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Although atabrine helped maintain American troop strength during the war, American scientists looked for something better, something men would be more likely to take.
The lower their morale, the less hope there was of restoring Atabrine discipline and curbing malaria.
A synthetic substitute, Atabrine, was developed in the US, but an even better drug was made in Germany and when it fell into American hands at the end of the war, the US army copied it and developed the cholorquine compound.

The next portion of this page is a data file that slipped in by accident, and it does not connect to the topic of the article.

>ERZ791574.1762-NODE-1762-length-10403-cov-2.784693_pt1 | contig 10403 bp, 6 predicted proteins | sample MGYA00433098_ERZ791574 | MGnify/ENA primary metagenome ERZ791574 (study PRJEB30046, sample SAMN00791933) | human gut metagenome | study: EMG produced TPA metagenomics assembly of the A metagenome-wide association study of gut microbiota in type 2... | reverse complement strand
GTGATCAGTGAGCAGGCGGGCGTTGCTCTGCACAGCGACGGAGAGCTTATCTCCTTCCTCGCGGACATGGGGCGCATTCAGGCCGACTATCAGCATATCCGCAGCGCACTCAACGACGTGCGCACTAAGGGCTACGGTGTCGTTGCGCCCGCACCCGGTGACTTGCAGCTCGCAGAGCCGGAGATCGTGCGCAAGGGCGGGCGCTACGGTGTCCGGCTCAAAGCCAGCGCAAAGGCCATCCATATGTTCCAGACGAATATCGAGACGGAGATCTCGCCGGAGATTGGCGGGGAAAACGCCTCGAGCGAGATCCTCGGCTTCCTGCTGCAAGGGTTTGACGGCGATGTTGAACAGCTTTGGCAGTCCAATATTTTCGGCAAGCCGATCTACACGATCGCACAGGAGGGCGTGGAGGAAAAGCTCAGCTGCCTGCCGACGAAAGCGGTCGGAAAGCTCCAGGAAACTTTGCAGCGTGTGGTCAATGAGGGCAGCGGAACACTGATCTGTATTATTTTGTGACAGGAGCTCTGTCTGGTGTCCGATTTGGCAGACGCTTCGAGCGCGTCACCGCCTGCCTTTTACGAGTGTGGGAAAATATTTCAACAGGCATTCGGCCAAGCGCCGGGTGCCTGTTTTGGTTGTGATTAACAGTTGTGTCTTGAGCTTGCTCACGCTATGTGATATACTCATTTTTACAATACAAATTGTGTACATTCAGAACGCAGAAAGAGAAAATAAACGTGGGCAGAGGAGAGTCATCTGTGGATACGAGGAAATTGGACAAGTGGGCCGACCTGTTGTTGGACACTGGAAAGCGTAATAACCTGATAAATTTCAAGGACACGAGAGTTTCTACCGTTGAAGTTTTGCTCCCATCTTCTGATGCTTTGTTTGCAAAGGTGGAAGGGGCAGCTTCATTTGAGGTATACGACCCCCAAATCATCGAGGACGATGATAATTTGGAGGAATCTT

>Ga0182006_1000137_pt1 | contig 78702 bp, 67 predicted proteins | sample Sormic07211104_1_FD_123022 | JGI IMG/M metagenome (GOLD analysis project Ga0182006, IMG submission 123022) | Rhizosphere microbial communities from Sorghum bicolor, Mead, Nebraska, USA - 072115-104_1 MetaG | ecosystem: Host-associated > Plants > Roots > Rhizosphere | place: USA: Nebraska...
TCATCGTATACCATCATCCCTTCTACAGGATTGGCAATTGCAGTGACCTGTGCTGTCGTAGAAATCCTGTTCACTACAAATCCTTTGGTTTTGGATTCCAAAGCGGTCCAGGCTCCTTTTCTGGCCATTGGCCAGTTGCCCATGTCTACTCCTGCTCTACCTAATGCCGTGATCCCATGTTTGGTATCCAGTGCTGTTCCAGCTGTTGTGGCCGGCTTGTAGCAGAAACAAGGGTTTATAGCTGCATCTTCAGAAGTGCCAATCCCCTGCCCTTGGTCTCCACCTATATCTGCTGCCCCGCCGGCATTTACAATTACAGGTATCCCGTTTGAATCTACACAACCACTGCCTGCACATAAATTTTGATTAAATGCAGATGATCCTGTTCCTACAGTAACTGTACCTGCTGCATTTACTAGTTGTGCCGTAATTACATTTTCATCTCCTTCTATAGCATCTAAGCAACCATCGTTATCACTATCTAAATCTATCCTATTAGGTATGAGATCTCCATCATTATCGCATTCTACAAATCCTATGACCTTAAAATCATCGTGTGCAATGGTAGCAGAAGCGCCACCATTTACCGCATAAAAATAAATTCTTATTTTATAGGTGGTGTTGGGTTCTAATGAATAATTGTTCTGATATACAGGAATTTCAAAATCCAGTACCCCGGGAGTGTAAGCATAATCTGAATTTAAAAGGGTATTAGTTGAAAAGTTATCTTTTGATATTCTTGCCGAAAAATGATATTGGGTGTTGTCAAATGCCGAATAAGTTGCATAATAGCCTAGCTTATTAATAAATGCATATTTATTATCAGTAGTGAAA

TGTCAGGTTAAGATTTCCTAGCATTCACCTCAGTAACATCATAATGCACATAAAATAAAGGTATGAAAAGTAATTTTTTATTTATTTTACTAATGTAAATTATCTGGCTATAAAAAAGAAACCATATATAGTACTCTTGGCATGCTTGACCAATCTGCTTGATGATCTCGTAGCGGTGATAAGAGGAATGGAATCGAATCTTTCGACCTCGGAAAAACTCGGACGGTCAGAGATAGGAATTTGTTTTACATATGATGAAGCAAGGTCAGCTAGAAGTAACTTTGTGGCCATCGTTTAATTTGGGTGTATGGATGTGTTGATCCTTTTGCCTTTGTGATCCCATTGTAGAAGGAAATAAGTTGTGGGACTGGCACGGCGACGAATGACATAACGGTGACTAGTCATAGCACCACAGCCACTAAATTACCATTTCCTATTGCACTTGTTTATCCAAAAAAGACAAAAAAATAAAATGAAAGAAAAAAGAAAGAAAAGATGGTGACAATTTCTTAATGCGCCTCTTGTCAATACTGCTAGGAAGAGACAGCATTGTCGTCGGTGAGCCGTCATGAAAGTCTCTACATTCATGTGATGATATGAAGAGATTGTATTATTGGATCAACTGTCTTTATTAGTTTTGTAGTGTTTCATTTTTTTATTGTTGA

We missionaries took our atabrine and aralen religiously, but the Venezuelans were not so careful.
Clinically approved Atabrine (quinacrine) became the drug of choice in 1943, and, shortly after the war, chloroquine was identified, which has had an enduring influence on antimalarial chemotherapy.